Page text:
The downside was I had already torn down the entire axle before I noticed this issue with the 3rd. Ended up throwing all my junk back together and driving the bad 3rd back to his shop Sunday afternoon. He got it clocked properly and reset the preload/backlash while I waited, but it was too late in the day to attempt to finish the install.

Got to pick up some more 90wt before I dig back into it. Took some pictures of yesterday's experience. I plan to knock it out in less than 2.5 hours. Only took me about 70 minutes to get to the stage seen in 3rd picture.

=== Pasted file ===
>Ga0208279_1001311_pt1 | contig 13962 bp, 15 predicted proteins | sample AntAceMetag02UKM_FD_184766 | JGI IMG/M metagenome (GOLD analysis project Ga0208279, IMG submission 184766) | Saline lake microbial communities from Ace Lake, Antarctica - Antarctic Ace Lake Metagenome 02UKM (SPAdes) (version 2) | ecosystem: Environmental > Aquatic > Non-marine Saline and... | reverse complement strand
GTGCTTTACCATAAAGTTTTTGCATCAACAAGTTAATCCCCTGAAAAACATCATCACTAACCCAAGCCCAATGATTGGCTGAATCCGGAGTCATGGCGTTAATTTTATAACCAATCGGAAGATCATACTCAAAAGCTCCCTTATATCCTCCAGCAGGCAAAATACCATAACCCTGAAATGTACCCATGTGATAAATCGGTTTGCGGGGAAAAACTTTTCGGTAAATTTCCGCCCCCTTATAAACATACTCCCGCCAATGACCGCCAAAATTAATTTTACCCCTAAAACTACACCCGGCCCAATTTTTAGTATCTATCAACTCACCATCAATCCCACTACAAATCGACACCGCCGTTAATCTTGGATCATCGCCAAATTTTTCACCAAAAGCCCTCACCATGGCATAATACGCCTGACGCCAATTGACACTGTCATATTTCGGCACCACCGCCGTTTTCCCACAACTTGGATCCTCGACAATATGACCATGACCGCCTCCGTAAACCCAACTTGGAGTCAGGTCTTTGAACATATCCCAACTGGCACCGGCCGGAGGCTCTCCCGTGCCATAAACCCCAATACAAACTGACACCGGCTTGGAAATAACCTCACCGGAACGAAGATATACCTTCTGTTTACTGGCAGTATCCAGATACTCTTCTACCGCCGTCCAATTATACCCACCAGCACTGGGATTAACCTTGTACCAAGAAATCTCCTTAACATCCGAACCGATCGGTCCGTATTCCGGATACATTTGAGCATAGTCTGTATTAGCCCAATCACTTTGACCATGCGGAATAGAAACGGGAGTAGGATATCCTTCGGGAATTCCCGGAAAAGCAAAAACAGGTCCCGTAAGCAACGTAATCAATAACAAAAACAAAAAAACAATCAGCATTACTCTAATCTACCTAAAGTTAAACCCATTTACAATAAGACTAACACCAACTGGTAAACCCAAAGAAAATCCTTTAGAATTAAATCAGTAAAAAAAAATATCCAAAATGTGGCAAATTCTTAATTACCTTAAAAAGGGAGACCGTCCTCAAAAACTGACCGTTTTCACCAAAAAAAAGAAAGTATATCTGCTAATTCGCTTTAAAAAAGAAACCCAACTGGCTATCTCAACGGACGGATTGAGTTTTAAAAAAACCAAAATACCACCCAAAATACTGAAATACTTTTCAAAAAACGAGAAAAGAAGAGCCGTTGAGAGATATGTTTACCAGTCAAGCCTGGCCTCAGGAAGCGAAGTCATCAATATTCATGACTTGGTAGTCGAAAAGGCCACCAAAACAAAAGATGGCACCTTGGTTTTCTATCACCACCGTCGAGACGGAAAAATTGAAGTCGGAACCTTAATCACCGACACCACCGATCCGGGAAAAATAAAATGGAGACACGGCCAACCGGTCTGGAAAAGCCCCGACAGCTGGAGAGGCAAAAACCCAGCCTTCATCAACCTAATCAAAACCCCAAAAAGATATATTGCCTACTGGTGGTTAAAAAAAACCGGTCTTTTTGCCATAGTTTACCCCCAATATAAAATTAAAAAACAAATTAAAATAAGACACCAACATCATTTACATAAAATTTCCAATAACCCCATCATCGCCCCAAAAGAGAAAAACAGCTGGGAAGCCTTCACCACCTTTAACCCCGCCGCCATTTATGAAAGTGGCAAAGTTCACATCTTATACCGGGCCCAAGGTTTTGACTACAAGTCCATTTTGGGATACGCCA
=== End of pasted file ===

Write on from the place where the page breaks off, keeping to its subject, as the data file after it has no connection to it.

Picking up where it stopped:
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BMThiker

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Dropped the new chunk in last night. 3 hours from wheels up to wheels down. Everything went smooth and gears sound fine. I'm taking it easy the next couple weeks to break the gears in properly. I've got a 14 mile commute to and from work on surface streets, running stop & go in the 35-45 mph range. So it's just the right amount of time to warm them up and park it and let them cool. Wash, rinse, repeat...


Waiting for FIPG to setup
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Making sure the pinion on the e-locker is in the open position
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At the 2-1/2 hr mark. All that's left is the oil refill, wheels back on and GoJo time.